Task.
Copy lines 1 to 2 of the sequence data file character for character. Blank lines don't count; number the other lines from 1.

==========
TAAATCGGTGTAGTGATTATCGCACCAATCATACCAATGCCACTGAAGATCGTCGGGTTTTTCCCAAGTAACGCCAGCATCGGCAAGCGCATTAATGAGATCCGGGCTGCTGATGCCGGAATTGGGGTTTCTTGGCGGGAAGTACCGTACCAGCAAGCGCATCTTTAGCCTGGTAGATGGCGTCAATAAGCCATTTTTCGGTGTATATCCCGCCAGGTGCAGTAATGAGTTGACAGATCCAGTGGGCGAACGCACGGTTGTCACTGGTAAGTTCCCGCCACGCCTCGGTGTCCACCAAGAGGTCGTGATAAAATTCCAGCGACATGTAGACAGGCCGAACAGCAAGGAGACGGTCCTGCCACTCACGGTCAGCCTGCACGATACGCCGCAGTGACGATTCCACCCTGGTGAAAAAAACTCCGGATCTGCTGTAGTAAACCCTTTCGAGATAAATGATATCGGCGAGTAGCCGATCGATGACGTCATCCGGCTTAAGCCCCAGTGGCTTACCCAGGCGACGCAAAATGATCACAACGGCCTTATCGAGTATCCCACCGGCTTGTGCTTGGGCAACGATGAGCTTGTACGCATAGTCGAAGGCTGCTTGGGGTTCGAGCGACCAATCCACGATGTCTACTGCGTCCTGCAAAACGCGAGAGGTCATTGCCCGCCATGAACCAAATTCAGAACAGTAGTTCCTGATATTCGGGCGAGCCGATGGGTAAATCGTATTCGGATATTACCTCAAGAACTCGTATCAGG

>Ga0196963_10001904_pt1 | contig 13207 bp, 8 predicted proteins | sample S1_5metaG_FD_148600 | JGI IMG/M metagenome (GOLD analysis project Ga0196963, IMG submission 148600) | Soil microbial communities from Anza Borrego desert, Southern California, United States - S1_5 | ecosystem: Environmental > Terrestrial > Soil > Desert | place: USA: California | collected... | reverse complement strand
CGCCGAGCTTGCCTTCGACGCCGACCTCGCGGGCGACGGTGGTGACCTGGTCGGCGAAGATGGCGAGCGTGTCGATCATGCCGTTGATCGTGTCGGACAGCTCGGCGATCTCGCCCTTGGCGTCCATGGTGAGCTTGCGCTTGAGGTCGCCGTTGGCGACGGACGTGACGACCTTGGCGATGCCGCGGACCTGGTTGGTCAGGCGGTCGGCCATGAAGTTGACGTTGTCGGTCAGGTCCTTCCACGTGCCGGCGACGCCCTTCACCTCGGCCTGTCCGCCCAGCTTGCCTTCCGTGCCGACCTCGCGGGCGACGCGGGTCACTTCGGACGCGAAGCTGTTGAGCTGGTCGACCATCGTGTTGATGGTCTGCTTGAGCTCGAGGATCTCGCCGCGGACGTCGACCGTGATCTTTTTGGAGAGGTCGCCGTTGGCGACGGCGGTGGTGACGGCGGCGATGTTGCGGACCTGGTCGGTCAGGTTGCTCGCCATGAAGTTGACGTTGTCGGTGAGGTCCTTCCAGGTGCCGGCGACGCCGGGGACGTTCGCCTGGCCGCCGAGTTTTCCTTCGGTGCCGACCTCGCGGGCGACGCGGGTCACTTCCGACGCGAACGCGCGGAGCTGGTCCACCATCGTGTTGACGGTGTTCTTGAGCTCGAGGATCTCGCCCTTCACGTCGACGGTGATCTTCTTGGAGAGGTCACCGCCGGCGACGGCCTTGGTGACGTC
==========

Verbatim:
TAAATCGGTGTAGTGATTATCGCACCAATCATACCAATGCCACTGAAGATCGTCGGGTTTTTCCCAAGTAACGCCAGCATCGGCAAGCGCATTAATGAGATCCGGGCTGCTGATGCCGGAATTGGGGTTTCTTGGCGGGAAGTACCGTACCAGCAAGCGCATCTTTAGCCTGGTAGATGGCGTCAATAAGCCATTTTTCGGTGTATATCCCGCCAGGTGCAGTAATGAGTTGACAGATCCAGTGGGCGAACGCACGGTTGTCACTGGTAAGTTCCCGCCACGCCTCGGTGTCCACCAAGAGGTCGTGATAAAATTCCAGCGACATGTAGACAGGCCGAACAGCAAGGAGACGGTCCTGCCACTCACGGTCAGCCTGCACGATACGCCGCAGTGACGATTCCACCCTGGTGAAAAAAACTCCGGATCTGCTGTAGTAAACCCTTTCGAGATAAATGATATCGGCGAGTAGCCGATCGATGACGTCATCCGGCTTAAGCCCCAGTGGCTTACCCAGGCGACGCAAAATGATCACAACGGCCTTATCGAGTATCCCACCGGCTTGTGCTTGGGCAACGATGAGCTTGTACGCATAGTCGAAGGCTGCTTGGGGTTCGAGCGACCAATCCACGATGTCTACTGCGTCCTGCAAAACGCGAGAGGTCATTGCCCGCCATGAACCAAATTCAGAACAGTAGTTCCTGATATTCGGGCGAGCCGATGGGTAAATCGTATTCGGATATTACCTCAAGAACTCGTATCAGG

>Ga0196963_10001904_pt1 | contig 13207 bp, 8 predicted proteins | sample S1_5metaG_FD_148600 | JGI IMG/M metagenome (GOLD analysis project Ga0196963, IMG submission 148600) | Soil microbial communities from Anza Borrego desert, Southern California, United States - S1_5 | ecosystem: Environmental > Terrestrial > Soil > Desert | place: USA: California | collected... | reverse complement strand